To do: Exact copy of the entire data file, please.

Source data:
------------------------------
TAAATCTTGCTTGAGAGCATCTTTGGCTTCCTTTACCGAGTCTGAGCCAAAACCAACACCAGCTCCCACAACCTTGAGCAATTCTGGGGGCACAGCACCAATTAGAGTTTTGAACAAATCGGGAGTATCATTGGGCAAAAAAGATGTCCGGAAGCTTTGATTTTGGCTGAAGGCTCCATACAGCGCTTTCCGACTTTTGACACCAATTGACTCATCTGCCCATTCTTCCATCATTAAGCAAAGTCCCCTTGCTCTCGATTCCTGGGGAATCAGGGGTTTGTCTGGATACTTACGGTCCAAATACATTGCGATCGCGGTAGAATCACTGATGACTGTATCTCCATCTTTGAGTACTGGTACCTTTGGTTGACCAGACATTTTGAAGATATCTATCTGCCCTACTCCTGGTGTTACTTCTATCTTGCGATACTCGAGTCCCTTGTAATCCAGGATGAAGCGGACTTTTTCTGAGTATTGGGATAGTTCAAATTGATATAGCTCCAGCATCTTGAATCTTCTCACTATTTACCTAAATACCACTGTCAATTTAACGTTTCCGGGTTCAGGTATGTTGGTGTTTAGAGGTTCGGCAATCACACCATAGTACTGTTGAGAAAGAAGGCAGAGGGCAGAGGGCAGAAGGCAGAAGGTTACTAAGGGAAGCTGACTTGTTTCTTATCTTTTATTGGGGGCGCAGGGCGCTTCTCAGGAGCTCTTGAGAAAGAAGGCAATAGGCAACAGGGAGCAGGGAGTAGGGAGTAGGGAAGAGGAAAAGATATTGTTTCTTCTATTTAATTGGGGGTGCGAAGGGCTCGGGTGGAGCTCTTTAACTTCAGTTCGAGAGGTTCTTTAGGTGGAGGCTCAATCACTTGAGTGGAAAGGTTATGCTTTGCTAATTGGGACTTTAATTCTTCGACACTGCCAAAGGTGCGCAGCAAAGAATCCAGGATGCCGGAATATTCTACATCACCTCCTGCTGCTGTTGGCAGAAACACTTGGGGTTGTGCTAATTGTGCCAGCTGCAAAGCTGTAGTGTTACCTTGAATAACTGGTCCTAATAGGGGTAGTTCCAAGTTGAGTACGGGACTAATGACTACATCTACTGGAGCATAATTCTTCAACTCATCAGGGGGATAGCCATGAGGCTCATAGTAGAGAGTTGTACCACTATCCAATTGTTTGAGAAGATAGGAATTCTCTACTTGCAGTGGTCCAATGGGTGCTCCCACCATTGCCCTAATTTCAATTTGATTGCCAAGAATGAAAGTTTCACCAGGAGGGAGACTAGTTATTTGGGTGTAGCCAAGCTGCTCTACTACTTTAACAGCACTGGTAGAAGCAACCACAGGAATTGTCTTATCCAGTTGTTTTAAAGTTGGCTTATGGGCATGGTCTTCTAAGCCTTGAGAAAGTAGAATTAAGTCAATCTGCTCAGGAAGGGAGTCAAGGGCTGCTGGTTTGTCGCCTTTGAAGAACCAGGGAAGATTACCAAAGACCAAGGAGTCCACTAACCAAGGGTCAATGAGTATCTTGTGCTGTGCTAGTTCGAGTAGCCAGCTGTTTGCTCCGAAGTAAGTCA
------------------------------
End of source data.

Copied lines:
TAAATCTTGCTTGAGAGCATCTTTGGCTTCCTTTACCGAGTCTGAGCCAAAACCAACACCAGCTCCCACAACCTTGAGCAATTCTGGGGGCACAGCACCAATTAGAGTTTTGAACAAATCGGGAGTATCATTGGGCAAAAAAGATGTCCGGAAGCTTTGATTTTGGCTGAAGGCTCCATACAGCGCTTTCCGACTTTTGACACCAATTGACTCATCTGCCCATTCTTCCATCATTAAGCAAAGTCCCCTTGCTCTCGATTCCTGGGGAATCAGGGGTTTGTCTGGATACTTACGGTCCAAATACATTGCGATCGCGGTAGAATCACTGATGACTGTATCTCCATCTTTGAGTACTGGTACCTTTGGTTGACCAGACATTTTGAAGATATCTATCTGCCCTACTCCTGGTGTTACTTCTATCTTGCGATACTCGAGTCCCTTGTAATCCAGGATGAAGCGGACTTTTTCTGAGTATTGGGATAGTTCAAATTGATATAGCTCCAGCATCTTGAATCTTCTCACTATTTACCTAAATACCACTGTCAATTTAACGTTTCCGGGTTCAGGTATGTTGGTGTTTAGAGGTTCGGCAATCACACCATAGTACTGTTGAGAAAGAAGGCAGAGGGCAGAGGGCAGAAGGCAGAAGGTTACTAAGGGAAGCTGACTTGTTTCTTATCTTTTATTGGGGGCGCAGGGCGCTTCTCAGGAGCTCTTGAGAAAGAAGGCAATAGGCAACAGGGAGCAGGGAGTAGGGAGTAGGGAAGAGGAAAAGATATTGTTTCTTCTATTTAATTGGGGGTGCGAAGGGCTCGGGTGGAGCTCTTTAACTTCAGTTCGAGAGGTTCTTTAGGTGGAGGCTCAATCACTTGAGTGGAAAGGTTATGCTTTGCTAATTGGGACTTTAATTCTTCGACACTGCCAAAGGTGCGCAGCAAAGAATCCAGGATGCCGGAATATTCTACATCACCTCCTGCTGCTGTTGGCAGAAACACTTGGGGTTGTGCTAATTGTGCCAGCTGCAAAGCTGTAGTGTTACCTTGAATAACTGGTCCTAATAGGGGTAGTTCCAAGTTGAGTACGGGACTAATGACTACATCTACTGGAGCATAATTCTTCAACTCATCAGGGGGATAGCCATGAGGCTCATAGTAGAGAGTTGTACCACTATCCAATTGTTTGAGAAGATAGGAATTCTCTACTTGCAGTGGTCCAATGGGTGCTCCCACCATTGCCCTAATTTCAATTTGATTGCCAAGAATGAAAGTTTCACCAGGAGGGAGACTAGTTATTTGGGTGTAGCCAAGCTGCTCTACTACTTTAACAGCACTGGTAGAAGCAACCACAGGAATTGTCTTATCCAGTTGTTTTAAAGTTGGCTTATGGGCATGGTCTTCTAAGCCTTGAGAAAGTAGAATTAAGTCAATCTGCTCAGGAAGGGAGTCAAGGGCTGCTGGTTTGTCGCCTTTGAAGAACCAGGGAAGATTACCAAAGACCAAGGAGTCCACTAACCAAGGGTCAATGAGTATCTTGTGCTGTGCTAGTTCGAGTAGCCAGCTGTTTGCTCCGAAGTAAGTCA